I Love My Husband, and I Love My Wife
The erotic, toe-curling early love with my wife died too soon for both of us.
Posted March 30, 2019
I love my husband, and I love my wife. Although we’re no longer married, I still refer to her as my wife, because she’s the only one I’ve ever had, and I doubt that I’ll ever be looking for another one. I also love my husband, whom I have been with now for 33 years. When I hear the term ex-wife, I see the word wife with a big red slash through it, but both my wife and my husband are important parts of my life and history.
A few weeks ago, my husband and I went out to dinner with a good friend, who was a classmate of mine in medical school, along with his second wife. I also invited my wife. He and his first wife and my wife and I had all been good friends early in our professional careers. I said to the server, “This is my husband . . . and this is my wife.” At first he looked shocked, but then his expression changed to “Oh . . . now I get it.”
I also love puppies and ice cream, my kids and grandkids, my friends and family. While no one expects me to love puppies and my husband in the same way, some do reject the idea that I can love both my husband and my wife.
Although we use the word love in all these situations, we can’t understand the nature of that love without naming what it is we love. Sanskrit has nearly 100 words for love, depending on the object of the situation.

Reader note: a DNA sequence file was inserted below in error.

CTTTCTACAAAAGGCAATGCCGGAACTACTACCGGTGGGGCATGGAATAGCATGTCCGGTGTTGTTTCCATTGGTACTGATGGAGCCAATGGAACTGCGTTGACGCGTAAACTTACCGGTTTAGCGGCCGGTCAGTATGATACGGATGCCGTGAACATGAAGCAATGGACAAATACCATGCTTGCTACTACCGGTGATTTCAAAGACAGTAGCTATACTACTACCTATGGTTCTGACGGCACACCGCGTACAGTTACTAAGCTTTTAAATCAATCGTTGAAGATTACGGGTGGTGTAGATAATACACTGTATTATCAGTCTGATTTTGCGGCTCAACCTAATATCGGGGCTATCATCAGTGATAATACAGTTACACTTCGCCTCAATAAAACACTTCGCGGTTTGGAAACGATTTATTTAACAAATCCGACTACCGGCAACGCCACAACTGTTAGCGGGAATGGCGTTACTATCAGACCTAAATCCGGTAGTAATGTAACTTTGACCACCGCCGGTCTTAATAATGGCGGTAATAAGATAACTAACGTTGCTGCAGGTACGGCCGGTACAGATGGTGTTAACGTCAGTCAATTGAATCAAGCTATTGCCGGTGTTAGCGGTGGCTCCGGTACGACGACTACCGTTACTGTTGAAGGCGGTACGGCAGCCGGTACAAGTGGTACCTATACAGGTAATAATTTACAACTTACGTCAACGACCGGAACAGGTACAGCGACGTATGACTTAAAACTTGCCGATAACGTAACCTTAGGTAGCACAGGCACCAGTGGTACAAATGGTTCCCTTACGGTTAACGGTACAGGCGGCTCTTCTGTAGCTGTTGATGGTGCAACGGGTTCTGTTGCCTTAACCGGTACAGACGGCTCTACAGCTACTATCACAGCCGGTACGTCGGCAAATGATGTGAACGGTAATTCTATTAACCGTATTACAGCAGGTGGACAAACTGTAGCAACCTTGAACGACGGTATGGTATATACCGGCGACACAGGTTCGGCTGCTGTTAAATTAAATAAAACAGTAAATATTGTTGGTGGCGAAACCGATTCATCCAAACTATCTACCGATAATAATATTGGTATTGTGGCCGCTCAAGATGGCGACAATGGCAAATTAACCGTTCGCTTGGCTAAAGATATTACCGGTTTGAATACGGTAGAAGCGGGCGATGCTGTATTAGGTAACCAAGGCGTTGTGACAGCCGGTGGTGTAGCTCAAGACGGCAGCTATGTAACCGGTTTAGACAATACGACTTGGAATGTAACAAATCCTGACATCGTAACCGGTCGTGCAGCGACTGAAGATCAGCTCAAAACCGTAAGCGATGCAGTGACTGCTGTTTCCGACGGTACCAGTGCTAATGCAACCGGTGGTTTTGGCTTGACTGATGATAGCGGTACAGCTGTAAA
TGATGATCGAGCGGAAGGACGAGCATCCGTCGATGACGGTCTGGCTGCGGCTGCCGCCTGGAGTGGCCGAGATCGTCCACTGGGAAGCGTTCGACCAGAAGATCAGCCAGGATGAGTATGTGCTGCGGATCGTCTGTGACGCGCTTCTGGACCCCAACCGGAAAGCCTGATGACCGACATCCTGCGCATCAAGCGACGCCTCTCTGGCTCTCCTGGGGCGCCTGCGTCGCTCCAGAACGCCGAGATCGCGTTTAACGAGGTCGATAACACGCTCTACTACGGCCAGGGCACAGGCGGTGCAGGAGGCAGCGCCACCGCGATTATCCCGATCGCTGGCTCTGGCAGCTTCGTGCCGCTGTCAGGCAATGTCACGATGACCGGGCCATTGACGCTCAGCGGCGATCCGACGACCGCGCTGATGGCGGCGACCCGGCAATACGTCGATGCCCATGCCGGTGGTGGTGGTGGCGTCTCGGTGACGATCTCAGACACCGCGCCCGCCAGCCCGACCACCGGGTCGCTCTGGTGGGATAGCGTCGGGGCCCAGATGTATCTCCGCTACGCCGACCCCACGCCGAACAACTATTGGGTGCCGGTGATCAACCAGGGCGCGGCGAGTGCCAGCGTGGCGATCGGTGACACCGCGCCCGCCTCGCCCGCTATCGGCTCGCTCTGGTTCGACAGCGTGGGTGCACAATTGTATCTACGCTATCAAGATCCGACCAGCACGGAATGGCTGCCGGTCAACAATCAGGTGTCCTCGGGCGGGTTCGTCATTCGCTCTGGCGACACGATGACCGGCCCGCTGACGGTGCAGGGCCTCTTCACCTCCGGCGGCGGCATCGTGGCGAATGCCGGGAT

In English, we have primarily one word, love, a nearly meaningless word unless we name the target of that love.
When someone says, “You couldn’t possibly have loved your wife, because you’re gay” — I’ve heard that many times — they’re flat-out wrong. They don’t understand that love is much more nuanced and ambiguous than the categories suggest, and the categories often blend into one another.
After I published Finally Out: Letting Go of Living Straight, I sometimes heard this comment: “You had to know you were gay before you turned 40. You used your wife as a shield just to protect yourself.” The server at the restaurant seemed to have a better understanding. He knew that I love my husband, but that I also still love my wife. In fact, my husband and my wife seem to love each other too.
The Greeks had four words to describe what we call love: eros, or romantic love; phileo, or friendship; storge, or family loyalty; and agape, or unconditional love. These distinct categories help us understand how I can love both my husband and wife as well as loving dill pickles, but love is not easily categorized. I have loved both my wife and husband in all four categories to varying degrees and at various times in our relationships.
Although these categories help explain how we can love more than one person at the same time, when categorizing another person’s love, we often arbitrarily assign it exclusively to one category. But love is not stagnant; it is a dynamic process that changes over time.
I interviewed my wife about our sex life when researching Finally Out. Her response resonated with me: “We thought our sex life was as good as it gets, but we were naïve and inexperienced. Now we know it wasn’t enough for either of us.”
Erotic love tingles our bodies. It incorporates sexual urges and lust. Although we often hope — or mistakenly believe — it will last forever, its intensity cannot sustain a relationship. Some suggest that because this type of love is so exhausting and all-consuming, it cannot last for more than about a year. But we’re thunderstruck when it happens.
As the erotic components of love diminish over time, other kinds of love must either replace some of those erotic elements, or the relationship dies. But even while continuing to love the person who previously made our body tingle, as the erotic love diminishes and conflict enters the relationship, people begin to hunger for someone else who will make their toes curl again. Some seek only erotic love, opting for short-term, serial lovers.